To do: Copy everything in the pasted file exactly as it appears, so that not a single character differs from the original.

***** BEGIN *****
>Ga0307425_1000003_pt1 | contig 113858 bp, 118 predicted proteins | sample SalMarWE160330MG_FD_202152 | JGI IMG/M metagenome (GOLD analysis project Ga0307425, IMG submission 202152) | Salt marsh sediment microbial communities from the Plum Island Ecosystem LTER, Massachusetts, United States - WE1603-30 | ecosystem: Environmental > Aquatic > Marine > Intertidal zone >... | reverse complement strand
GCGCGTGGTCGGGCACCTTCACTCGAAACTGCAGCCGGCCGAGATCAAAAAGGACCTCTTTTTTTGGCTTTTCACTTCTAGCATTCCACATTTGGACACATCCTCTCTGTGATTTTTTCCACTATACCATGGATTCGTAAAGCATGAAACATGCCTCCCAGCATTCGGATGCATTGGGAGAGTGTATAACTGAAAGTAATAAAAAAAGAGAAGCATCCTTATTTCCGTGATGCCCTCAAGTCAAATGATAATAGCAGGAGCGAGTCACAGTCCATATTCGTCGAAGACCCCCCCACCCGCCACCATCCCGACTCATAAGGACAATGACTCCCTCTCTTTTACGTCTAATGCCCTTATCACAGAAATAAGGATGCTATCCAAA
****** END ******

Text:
>Ga0307425_1000003_pt1 | contig 113858 bp, 118 predicted proteins | sample SalMarWE160330MG_FD_202152 | JGI IMG/M metagenome (GOLD analysis project Ga0307425, IMG submission 202152) | Salt marsh sediment microbial communities from the Plum Island Ecosystem LTER, Massachusetts, United States - WE1603-30 | ecosystem: Environmental > Aquatic > Marine > Intertidal zone >... | reverse complement strand
GCGCGTGGTCGGGCACCTTCACTCGAAACTGCAGCCGGCCGAGATCAAAAAGGACCTCTTTTTTTGGCTTTTCACTTCTAGCATTCCACATTTGGACACATCCTCTCTGTGATTTTTTCCACTATACCATGGATTCGTAAAGCATGAAACATGCCTCCCAGCATTCGGATGCATTGGGAGAGTGTATAACTGAAAGTAATAAAAAAAGAGAAGCATCCTTATTTCCGTGATGCCCTCAAGTCAAATGATAATAGCAGGAGCGAGTCACAGTCCATATTCGTCGAAGACCCCCCCACCCGCCACCATCCCGACTCATAAGGACAATGACTCCCTCTCTTTTACGTCTAATGCCCTTATCACAGAAATAAGGATGCTATCCAAA